California Natural Landscape

July 12, 2010 Posted by Home and Fashion
New golf course roundup
The number of golf course openings has steadily declined each year since the millennium. According to the National Golf Foundation, last year marked the lowest number (124.5) of new course introductions nationwide since the mid 1980s, and well below the recent high-water mark of 398.5 reached in 2000. That trend is personified in Northern California with only two courses openings this year. While the numbers may not be grand, both courses will make a mark on the Northern California landscape.

Callippe Preserve

  California Natural Landscape
 The dramatic 322-yard 12th hole has a view of Mt. Diablo in the distance.

The City of Pleasanton opened its municipal course, Callippe Preserve, in November, 2005. The 18-hole Brian Costello design boasts five sets of tees ranging from 4,788 to 6,748 yards laid out over 145 acres of rolling East Bay foothills.
The front 9 meanders through a valley and has an open feel while the back 9 possesses more elevation change and trees, giving the course variety while still maintaining a sense of unity within the property. The four-hole stretch beginning with the 12th hole is particularly compelling with the 15th, a 505-yard, downhill dogleg sure to be remembered after a round is complete.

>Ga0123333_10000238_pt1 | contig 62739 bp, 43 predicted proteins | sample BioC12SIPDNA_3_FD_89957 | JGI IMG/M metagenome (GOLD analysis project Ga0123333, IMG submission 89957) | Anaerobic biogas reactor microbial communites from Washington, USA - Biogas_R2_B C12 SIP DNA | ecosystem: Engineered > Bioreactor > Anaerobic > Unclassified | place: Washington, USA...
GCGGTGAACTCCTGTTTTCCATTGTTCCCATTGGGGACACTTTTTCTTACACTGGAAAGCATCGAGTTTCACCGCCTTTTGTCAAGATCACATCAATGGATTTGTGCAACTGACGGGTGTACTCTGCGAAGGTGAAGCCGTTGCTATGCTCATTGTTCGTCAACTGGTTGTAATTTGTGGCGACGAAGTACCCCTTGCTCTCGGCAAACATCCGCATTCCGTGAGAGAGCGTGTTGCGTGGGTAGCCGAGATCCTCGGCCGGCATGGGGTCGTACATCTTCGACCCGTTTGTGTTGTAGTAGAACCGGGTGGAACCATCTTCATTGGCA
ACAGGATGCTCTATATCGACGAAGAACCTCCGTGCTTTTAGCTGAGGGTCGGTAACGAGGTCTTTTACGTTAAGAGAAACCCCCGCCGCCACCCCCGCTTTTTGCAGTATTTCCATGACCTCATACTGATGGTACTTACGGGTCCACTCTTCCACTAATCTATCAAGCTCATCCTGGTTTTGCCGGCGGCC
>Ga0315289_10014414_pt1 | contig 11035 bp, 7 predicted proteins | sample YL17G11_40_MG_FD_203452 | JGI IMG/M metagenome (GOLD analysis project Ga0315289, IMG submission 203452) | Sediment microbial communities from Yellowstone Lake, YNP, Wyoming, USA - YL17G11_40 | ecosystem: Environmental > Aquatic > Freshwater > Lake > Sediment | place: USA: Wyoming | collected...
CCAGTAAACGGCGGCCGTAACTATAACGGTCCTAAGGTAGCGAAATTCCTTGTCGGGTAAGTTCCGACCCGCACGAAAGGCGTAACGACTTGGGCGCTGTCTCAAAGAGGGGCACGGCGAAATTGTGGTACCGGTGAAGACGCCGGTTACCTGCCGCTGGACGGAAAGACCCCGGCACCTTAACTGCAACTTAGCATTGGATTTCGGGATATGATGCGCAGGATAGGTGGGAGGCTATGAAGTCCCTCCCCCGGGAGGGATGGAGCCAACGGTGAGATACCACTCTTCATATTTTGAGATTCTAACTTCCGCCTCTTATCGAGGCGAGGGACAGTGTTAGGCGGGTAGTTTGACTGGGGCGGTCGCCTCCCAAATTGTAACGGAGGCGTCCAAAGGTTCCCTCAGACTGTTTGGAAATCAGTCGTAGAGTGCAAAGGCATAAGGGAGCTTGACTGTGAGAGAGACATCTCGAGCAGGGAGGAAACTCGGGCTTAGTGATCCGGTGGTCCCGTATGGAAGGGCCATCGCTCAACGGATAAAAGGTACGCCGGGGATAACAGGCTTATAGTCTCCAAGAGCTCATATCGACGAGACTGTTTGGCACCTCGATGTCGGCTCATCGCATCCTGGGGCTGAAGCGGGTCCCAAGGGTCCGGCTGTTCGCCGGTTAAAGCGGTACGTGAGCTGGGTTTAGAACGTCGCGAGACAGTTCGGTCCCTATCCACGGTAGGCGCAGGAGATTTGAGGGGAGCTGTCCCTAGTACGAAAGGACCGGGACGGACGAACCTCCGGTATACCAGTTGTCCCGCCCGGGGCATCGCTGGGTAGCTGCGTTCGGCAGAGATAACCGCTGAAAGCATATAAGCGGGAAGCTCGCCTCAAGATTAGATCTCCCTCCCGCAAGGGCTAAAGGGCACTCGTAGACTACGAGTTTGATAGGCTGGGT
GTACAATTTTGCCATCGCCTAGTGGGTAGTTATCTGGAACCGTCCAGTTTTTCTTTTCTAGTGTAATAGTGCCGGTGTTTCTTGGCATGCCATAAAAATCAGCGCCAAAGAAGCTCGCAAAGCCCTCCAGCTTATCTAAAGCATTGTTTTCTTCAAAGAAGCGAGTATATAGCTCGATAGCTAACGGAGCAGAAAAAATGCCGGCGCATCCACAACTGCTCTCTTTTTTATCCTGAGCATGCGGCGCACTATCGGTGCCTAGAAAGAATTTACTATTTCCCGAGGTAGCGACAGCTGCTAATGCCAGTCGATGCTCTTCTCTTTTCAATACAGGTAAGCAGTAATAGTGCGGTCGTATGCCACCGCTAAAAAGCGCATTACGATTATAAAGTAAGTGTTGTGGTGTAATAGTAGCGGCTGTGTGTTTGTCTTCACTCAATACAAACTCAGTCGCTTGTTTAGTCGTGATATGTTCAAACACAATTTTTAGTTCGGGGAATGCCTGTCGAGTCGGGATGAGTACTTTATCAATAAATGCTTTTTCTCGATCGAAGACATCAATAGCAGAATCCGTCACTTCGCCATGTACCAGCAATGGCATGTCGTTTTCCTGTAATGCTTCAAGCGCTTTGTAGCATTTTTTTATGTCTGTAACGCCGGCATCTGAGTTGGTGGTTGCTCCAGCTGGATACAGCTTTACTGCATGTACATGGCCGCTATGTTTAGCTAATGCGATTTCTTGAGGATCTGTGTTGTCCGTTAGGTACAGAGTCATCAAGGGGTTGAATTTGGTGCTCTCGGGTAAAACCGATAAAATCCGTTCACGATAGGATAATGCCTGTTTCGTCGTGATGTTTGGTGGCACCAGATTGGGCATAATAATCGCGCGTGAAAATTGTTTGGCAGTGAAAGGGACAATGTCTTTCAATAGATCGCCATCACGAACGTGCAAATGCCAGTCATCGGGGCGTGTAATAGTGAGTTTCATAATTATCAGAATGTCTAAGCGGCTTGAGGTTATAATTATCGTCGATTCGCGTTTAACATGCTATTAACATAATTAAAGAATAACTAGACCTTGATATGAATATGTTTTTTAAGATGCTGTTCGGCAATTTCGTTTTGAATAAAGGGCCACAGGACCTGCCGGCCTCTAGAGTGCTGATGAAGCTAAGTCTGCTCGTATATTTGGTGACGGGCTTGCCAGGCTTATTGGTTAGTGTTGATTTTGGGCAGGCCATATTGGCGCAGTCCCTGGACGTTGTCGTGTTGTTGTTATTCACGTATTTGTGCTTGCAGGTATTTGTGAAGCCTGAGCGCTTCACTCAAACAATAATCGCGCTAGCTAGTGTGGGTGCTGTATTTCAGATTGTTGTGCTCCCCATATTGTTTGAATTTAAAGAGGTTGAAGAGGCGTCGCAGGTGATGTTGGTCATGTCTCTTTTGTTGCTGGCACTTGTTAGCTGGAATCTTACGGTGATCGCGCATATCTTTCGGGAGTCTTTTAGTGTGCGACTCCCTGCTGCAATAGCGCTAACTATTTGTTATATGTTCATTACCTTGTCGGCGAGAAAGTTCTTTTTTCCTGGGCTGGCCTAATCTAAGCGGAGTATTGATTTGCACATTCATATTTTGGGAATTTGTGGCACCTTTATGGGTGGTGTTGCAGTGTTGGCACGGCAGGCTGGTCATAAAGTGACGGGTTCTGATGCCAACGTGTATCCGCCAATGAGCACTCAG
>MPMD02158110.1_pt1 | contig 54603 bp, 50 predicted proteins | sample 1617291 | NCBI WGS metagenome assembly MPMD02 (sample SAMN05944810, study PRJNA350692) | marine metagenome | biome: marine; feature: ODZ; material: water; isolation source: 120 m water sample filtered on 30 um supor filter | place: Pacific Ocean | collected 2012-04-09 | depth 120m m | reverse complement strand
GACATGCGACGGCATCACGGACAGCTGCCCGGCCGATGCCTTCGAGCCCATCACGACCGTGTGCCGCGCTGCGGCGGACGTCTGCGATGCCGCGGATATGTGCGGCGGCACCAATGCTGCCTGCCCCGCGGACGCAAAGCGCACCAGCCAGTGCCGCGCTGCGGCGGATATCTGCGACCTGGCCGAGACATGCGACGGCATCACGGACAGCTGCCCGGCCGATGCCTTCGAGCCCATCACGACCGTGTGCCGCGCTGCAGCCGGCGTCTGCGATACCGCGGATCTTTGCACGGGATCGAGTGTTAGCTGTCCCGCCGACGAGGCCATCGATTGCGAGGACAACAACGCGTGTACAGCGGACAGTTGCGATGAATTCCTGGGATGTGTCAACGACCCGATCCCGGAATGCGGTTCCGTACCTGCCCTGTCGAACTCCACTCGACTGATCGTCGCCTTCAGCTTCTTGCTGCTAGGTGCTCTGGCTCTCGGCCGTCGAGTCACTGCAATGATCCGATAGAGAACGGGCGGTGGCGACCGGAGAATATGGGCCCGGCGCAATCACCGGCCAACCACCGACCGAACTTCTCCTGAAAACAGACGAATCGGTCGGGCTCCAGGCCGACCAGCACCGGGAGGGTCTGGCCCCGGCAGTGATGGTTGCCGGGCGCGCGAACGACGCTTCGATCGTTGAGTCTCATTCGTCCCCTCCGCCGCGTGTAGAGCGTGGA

The course is managed by former Poppy Ridge Head Professional John Renslow. Green fees range from $36-51 for Pleasanton residents to $42-60 for non-residents. Carts cost $13 per rider.

 Mountain House

California Natural 
The view from the tenth tee at Mountain House encompasses holes 13-16.

Nestled between Tracy and Livermore just off I-580, sits Mountain House Golf Club � a course that has taken nine years to open. Bill Costanzo, general manager, owner, developer and one of three course designers who purchased the property in 1996. He then oversaw the approval of seven government agencies, partly due to the presence of four endangered species on the property.
The 18-hole, public course is expected to measure 6,500 + yards and feature more than 300 feet of elevation change. A paucity of trees and an abundance of challenging topography characterize the property. The 13th hole, a double-dogleg par 5 with water in play, will perhaps become the course�s signature hole. The club will also feature a full practice facility and driving range.
Green fees will range from $35 - $55 including mandatory cart. The grand opening is scheduled in early June.

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